The second reading: 1 Peter 2:20b-25 explained: The "shepherd" reference in the last verse of this reading from Peter’s epistle links it to the day's Gospel. “He himself bore our sins in his body upon the cross, so that, free from sin, we might live for righteousness. By his wounds, you have been healed. For you had gone astray like sheep, but now you have returned to the Shepherd, the guardian of your souls” (vv. 24-25). Peter then makes three contrasts in this part of his epistle: a) between what Jesus suffered and his surprising responses: "...insulted, he returned no insult;" "when he suffered, he did not threaten"(v. 23); b) between Jesus and us: HE bore OUR sins; by HIS wounds WE are healed (v. 24); c) between our former lost condition and our graced present state.

Gospel exegesis: The context: Jesus was not talking to his followers. He was addressing the Pharisees. They were accusing him of being from the devil because he had healed a blind man on the Sabbath. His response was that he was the Good Shepherd.  He was not like the hired hands who collected their pay for watching the sheep but abandoned the sheep in their time of need because these hired men didn’t really care about the sheep. So, the Pharisees knew exactly what Jesus meant Jesus was claiming to be God! They also knew he was contrasting himself to them — the hired hands entrusted with the care of God’s people but caring only for themselves.

Yahweh, the Good Shepherd. For a long time, the Jewish people had used the Good Shepherd image for God. The usage goes all the way back to Genesis 49:24, which says that Joseph was saved "By the power of the mighty one of Jacob, by the Shepherd, the Rock of Israel, the God of your father ..." Such imagery was used by Moses, Isaiah, Jeremiah, Ezekiel, Amos, Zechariah, and of course by David in his Psalms. The psalmist addresses Yahweh as his Shepherd.  Psalm 23:1 “The Lord is my Shepherd; nothing shall I want.” (Compare also Psalms 77:20, 79:13, 97:7).  "He is our God, and we are the people of His pasture and the sheep of His hand" (Ps.95:7).  Like a shepherd, He feeds His flock; in His arms He gathers the lambs, carrying them in His bosom, and leading the ewes with care” (Isaiah 40:11).  Ezekiel foretells what the Messiah will do as Good Shepherd.  I myself will tend My sheep …I will search for the lost and bring back the strays.  I will bind up the injured and strengthen the weak” (Ezekiel 34: 15-16).  In short, God is the ultimate Shepherd of the people, providing guidance, sustenance and protection (Psalm 23), and He intends their Kings and other leaders to be their shepherds as well.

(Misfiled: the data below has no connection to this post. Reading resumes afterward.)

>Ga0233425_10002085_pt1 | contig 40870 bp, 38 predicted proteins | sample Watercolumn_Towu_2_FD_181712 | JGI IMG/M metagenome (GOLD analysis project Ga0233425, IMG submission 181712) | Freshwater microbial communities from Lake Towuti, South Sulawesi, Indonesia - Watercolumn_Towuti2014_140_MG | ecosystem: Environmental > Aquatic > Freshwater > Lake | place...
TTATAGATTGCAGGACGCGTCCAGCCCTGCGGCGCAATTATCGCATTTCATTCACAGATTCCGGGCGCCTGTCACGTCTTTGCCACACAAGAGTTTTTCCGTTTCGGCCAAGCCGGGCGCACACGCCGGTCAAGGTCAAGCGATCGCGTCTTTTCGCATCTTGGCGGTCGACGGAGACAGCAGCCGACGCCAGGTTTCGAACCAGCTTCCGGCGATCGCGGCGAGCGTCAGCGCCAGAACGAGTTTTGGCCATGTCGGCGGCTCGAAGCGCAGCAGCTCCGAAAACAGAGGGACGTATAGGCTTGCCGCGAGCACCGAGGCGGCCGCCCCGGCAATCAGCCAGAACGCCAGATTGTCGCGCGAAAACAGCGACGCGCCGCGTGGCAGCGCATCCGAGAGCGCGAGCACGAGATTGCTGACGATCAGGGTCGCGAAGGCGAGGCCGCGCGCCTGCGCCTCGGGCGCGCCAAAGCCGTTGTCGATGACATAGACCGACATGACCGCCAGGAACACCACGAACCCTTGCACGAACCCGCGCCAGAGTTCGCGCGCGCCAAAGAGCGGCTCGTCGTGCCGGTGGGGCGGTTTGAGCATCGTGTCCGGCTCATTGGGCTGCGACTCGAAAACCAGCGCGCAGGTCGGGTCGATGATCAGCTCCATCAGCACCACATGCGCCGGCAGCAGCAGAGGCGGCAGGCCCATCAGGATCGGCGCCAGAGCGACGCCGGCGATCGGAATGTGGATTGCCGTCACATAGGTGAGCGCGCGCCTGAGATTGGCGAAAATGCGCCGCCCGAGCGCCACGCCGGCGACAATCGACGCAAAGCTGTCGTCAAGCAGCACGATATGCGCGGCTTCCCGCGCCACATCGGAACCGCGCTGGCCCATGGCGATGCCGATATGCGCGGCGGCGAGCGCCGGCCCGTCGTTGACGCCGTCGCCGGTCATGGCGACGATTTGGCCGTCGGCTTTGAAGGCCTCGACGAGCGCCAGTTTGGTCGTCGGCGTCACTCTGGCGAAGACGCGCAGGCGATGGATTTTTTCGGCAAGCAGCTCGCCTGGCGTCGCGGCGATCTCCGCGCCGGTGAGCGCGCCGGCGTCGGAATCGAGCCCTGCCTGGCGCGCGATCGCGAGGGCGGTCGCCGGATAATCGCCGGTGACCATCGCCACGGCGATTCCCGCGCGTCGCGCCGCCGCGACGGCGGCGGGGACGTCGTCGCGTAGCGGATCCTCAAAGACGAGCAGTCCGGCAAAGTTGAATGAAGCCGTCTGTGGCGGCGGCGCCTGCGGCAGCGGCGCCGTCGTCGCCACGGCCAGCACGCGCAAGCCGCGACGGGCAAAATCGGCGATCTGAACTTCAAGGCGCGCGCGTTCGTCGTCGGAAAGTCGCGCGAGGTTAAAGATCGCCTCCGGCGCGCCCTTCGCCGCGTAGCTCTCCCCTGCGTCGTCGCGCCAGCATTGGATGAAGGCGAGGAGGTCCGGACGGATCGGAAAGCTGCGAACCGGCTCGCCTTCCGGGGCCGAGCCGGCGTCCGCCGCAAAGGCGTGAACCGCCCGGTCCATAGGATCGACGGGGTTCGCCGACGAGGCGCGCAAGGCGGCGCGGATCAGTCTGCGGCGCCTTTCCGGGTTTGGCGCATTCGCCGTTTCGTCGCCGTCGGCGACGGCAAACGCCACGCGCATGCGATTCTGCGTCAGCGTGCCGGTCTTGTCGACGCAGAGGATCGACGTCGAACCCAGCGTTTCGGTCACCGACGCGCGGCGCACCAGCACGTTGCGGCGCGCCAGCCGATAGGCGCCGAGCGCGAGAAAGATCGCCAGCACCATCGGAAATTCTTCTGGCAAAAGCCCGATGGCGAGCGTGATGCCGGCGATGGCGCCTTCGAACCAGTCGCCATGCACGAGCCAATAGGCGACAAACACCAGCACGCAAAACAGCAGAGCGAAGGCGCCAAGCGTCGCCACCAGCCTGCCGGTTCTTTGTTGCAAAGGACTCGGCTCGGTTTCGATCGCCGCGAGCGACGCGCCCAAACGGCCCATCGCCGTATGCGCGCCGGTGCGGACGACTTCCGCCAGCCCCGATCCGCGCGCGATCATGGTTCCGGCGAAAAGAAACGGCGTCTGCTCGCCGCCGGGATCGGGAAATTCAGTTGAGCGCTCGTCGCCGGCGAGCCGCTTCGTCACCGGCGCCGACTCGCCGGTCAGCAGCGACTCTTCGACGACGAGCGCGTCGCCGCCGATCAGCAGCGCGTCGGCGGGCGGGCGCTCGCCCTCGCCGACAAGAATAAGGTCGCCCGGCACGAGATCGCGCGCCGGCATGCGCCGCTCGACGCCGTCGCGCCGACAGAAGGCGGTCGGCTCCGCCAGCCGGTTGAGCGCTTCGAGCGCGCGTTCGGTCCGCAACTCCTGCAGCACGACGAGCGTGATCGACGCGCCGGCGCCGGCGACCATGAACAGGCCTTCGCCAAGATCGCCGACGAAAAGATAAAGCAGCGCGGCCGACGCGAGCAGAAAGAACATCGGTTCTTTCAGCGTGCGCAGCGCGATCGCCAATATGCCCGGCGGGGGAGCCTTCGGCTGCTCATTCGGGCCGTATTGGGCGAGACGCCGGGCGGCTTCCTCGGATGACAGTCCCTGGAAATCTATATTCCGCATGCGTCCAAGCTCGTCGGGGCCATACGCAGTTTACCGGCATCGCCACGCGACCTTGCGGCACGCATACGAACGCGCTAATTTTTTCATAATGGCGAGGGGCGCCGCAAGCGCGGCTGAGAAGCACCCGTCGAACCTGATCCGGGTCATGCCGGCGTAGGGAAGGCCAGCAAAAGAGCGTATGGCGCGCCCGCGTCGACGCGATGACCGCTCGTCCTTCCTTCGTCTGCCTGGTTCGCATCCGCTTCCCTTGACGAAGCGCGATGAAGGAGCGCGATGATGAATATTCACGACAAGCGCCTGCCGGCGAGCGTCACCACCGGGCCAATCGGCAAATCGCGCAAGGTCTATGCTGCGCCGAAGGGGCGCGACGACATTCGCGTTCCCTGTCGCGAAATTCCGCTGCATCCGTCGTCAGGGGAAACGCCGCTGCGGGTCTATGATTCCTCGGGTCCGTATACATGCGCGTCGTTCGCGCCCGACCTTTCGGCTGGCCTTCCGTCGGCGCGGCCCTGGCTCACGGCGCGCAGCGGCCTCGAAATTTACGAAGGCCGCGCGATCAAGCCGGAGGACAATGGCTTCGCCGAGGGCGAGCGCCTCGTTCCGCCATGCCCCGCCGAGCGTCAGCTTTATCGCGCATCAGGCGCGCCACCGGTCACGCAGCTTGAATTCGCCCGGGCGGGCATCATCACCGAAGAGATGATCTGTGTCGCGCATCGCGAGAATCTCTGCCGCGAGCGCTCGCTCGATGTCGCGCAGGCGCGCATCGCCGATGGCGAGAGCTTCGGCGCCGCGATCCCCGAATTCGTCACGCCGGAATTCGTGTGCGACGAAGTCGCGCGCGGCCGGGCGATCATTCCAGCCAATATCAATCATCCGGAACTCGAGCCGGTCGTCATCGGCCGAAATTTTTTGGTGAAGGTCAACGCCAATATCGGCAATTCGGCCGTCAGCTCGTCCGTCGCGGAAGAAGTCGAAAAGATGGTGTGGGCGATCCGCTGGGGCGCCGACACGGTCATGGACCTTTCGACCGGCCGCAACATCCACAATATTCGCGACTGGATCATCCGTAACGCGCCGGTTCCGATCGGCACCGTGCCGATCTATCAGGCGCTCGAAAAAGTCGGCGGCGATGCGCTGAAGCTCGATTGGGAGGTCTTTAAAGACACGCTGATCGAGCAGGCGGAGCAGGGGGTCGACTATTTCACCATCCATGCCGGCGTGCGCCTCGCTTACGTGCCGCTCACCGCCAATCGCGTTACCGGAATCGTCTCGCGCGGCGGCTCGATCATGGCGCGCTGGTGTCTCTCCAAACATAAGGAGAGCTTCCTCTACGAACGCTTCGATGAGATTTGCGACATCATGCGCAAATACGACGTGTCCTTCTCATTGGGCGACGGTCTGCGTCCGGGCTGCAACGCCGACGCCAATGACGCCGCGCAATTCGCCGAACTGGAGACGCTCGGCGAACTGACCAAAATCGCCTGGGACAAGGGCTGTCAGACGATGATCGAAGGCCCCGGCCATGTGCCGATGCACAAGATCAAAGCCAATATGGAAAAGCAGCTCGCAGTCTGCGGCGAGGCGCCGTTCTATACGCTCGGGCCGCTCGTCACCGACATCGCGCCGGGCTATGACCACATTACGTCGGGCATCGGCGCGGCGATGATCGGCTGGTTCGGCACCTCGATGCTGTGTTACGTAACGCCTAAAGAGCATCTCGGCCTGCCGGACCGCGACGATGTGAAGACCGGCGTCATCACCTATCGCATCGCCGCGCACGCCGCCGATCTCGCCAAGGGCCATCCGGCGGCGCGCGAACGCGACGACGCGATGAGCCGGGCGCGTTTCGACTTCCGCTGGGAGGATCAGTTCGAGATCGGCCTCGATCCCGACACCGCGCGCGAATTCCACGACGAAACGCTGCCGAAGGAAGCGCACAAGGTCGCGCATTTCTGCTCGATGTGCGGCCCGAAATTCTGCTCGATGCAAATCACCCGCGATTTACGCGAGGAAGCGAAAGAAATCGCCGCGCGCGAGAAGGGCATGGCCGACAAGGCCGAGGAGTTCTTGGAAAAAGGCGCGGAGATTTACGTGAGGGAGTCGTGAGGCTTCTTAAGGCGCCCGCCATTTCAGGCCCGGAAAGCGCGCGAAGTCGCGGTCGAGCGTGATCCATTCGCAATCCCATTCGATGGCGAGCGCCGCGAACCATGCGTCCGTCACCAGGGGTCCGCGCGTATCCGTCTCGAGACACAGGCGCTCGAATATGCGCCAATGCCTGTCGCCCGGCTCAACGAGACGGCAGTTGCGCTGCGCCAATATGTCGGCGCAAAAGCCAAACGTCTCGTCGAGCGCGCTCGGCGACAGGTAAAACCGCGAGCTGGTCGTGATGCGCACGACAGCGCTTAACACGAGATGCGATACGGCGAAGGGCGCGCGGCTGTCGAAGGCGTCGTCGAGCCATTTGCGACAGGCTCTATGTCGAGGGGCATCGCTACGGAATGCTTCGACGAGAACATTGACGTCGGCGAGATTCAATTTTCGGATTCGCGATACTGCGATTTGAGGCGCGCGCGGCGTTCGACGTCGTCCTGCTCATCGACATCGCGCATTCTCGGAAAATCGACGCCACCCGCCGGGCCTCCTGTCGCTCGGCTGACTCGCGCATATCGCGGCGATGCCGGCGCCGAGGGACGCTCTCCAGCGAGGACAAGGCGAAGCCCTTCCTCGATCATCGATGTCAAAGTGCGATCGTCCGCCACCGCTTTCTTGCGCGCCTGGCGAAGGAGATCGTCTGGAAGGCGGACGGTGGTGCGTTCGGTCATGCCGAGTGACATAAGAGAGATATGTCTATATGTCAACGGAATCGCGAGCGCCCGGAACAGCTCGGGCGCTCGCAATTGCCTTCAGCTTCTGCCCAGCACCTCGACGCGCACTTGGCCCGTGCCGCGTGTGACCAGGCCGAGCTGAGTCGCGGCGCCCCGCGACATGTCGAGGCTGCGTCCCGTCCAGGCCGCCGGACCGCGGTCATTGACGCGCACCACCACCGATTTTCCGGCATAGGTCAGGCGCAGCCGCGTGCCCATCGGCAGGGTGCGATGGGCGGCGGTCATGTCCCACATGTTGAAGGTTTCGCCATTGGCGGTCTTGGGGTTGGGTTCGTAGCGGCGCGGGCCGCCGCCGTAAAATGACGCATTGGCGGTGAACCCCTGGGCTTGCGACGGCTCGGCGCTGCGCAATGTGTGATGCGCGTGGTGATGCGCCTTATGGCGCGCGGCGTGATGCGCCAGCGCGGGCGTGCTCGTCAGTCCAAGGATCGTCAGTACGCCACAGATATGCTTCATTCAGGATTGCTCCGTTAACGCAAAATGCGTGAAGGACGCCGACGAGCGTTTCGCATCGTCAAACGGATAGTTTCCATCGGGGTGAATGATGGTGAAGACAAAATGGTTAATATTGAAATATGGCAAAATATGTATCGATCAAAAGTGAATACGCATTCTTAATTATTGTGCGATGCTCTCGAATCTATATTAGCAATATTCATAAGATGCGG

The Good Shepherd image in the New Testament: In Palestine, the word "shepherd" was a synonym for selfless love, sincerity, commitment, and sacrificial service.  Hence, Jesus selects it as the most fitting term to denote his life and mission (Mt 2:6, 9:36, 18:12-14, 26:31; Mk 6:34, 14:27; Lk 12:32, 15:4; I Pt 2:25, 5:2-4; Heb 13:20). The prophets pointed out the main duties of the Good Shepherd: 1) The Good Shepherd leads the sheep to the pasture, provides them with food and water and protects them.  In Palestine, the shepherd went in front and the sheep followed behind.  2) He guarded them, not allowing them to get lost in the desert or become victims of robbers and wild animals - preventive vigilance.  3) He went in search of the lost ones and healed their wounds - protective vigilance.  4) He was ready to surrender his life for his sheep - redemptive vigilance.

The first parable in today’s Gospel: The first part of today’s Gospel contrasts Jesus, the true Shepherd, with fake shepherds, thieves and robbers. Jesus gives us warning against false shepherds and false teachers in his Church. Jesus' love and concern for each of us must be accepted with trust and serenity because he alone is our Shepherd, and no one else deserves our undivided commitment. As a true Shepherd, he leads his sheep, giving them the food and protection only Jesus, the Good Shepherd, can provide, and he protects us and leads us to true happiness. 

The second parable. During the time of Jesus in the land of Palestine, the shepherds would bring the sheep down from the hills in the evening to protect them at night when the wolves and mountain lions were hunting their prey.  At night, the shepherds would gather their sheep together and lead them into large pens or sheepfolds which had five-foot-high stone walls. The shepherds put the prickly briars along the top of the wall to prevent the mountain lions and wolves from jumping over it. Now, the doorway was about two feet wide, a narrow space in the front wall facing a fire of wood lit outside at night. The shepherd himself would sleep there in the small opening of the stone wall facing the burning fire with his club and staff. If any mountain lion came, the shepherd would fight it off with his weapons, his short stocky club or his long-pointed staff. Thus, literally and actually, the shepherd himself was the door.